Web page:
By Jeff Ginn
Mount Everest is the world’s tallest peak. It is remote, rugged and daunting. Over three hundred climbers have died in pursuit of its peak and many of their bodies still lie frozen where they fell. Given these facts, something quite surprising happened this summer. There was a traffic jam on Everest!
Due to weather, typically only a few weeks in May are suitable for the ascent. This year, bad conditions reduced that window of time to a few days. For that reason, hundreds of climbers attempted the summit on the same day. Because there is a single rope that lines the last leg of the journey, the route became terribly congested and torturously slow. In the so-called “death zone” of over 8,000 meters of altitude, that is a recipe for disaster. Eleven climbers died during this year’s window.
One of the saddest cases in Everest lore is that of a British climber named David Sharpe. He was an experienced mountaineer. On his third attempt to summit Everest, he decided that he would go solo without the aid of a team or sufficient supplemental oxygen. On his way back down from the summit area, he stopped. Not all of the reasons for his pause are known. What is known is that 40 different climbers passed him on the trail. Though they saw his distress, no one shared their oxygen; no one aided him to stand and return to base camp; no one rendered aid. All were too focused on their agenda.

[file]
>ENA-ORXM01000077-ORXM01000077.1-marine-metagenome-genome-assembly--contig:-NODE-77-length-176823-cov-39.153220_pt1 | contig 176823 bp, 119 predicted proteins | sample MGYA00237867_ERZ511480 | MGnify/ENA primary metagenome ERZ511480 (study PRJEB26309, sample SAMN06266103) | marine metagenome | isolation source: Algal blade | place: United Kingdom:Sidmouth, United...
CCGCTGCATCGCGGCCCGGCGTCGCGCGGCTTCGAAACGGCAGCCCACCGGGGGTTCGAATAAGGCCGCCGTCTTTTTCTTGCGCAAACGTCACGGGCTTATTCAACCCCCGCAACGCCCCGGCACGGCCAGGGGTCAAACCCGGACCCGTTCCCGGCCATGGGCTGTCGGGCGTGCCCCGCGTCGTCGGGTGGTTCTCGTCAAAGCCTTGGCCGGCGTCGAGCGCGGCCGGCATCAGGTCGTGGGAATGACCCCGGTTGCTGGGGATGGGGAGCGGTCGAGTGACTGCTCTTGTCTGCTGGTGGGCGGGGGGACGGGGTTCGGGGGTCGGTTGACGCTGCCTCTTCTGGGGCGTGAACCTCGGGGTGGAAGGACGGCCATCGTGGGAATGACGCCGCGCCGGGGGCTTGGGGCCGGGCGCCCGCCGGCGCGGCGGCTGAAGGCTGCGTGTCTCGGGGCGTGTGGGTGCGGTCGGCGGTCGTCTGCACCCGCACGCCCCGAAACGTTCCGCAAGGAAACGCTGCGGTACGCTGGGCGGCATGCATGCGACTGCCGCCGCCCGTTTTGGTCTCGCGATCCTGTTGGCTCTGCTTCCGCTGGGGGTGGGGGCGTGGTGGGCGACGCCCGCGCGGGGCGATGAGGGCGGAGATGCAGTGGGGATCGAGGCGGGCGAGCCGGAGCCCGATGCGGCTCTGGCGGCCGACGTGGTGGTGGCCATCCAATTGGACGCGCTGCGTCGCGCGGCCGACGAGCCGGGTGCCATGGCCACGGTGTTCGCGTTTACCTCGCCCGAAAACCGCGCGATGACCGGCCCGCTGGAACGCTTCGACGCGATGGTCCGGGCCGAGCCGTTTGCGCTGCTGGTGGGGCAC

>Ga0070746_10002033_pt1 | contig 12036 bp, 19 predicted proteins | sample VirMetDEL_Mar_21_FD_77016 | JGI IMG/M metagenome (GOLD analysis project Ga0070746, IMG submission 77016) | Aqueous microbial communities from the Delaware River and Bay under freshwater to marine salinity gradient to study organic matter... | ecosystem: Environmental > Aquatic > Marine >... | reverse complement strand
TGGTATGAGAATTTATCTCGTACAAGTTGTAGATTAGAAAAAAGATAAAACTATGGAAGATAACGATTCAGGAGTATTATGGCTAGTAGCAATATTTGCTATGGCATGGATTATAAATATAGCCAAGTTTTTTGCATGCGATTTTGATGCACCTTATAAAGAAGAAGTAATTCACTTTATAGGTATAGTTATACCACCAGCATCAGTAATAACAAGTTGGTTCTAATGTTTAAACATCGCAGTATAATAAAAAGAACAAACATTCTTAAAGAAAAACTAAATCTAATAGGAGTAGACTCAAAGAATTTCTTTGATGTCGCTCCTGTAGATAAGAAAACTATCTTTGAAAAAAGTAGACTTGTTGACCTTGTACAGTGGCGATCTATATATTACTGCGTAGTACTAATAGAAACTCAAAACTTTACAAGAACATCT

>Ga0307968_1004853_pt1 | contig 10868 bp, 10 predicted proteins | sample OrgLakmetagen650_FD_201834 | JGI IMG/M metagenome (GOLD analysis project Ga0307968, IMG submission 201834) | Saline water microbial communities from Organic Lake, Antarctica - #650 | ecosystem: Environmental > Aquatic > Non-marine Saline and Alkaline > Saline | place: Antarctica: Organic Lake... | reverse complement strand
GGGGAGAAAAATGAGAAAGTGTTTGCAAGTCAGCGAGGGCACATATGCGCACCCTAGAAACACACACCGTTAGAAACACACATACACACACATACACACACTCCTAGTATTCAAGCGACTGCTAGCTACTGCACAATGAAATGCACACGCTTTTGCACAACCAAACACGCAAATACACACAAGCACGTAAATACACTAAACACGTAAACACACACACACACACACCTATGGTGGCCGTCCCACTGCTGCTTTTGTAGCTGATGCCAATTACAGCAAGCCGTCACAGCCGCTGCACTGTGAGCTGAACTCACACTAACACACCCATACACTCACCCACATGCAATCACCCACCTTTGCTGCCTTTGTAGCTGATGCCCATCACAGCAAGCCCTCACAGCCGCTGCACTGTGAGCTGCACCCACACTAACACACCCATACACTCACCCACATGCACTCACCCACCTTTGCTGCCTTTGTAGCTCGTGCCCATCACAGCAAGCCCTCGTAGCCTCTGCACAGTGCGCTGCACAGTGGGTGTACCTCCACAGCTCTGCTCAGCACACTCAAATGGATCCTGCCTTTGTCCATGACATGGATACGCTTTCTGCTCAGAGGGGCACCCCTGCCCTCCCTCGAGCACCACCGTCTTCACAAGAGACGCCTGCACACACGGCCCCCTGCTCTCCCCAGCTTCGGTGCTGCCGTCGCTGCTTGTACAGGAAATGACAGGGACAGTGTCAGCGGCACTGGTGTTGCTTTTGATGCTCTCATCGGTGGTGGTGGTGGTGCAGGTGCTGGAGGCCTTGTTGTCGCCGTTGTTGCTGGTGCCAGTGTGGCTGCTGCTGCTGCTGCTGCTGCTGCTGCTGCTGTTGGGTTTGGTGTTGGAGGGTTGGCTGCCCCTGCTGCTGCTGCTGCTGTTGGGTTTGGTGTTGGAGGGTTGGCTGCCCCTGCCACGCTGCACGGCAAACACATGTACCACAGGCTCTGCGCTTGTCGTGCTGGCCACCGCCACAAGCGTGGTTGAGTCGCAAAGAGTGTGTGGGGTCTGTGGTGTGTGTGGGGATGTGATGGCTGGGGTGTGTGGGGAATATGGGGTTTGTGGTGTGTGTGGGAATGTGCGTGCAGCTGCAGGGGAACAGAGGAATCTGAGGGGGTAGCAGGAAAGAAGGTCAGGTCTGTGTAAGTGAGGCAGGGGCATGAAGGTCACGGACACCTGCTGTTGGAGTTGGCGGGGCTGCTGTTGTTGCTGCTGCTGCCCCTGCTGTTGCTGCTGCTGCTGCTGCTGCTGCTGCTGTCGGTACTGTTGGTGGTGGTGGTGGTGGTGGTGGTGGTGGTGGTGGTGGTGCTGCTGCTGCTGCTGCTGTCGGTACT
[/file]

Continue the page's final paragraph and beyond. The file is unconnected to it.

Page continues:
What a difference it would have made had at least one of the climbers known and applied the “Golden Rule” that Jesus gave us! You know it: “Do unto others as you would have them do unto you.” Had someone done for David what they surely would have wanted someone else to have done for them, he likely would have lived to climb another day.
Commentator William Barclay long ago said that the Golden Rule is the “Mount Everest” of Jesus’ teachings. It’s needed both on the mountain top and in the valleys of life.
Jeff Ginn is pastor of the Istrouma Baptist Church in Baton Rouge. His editorial first appeared on his Facebook page.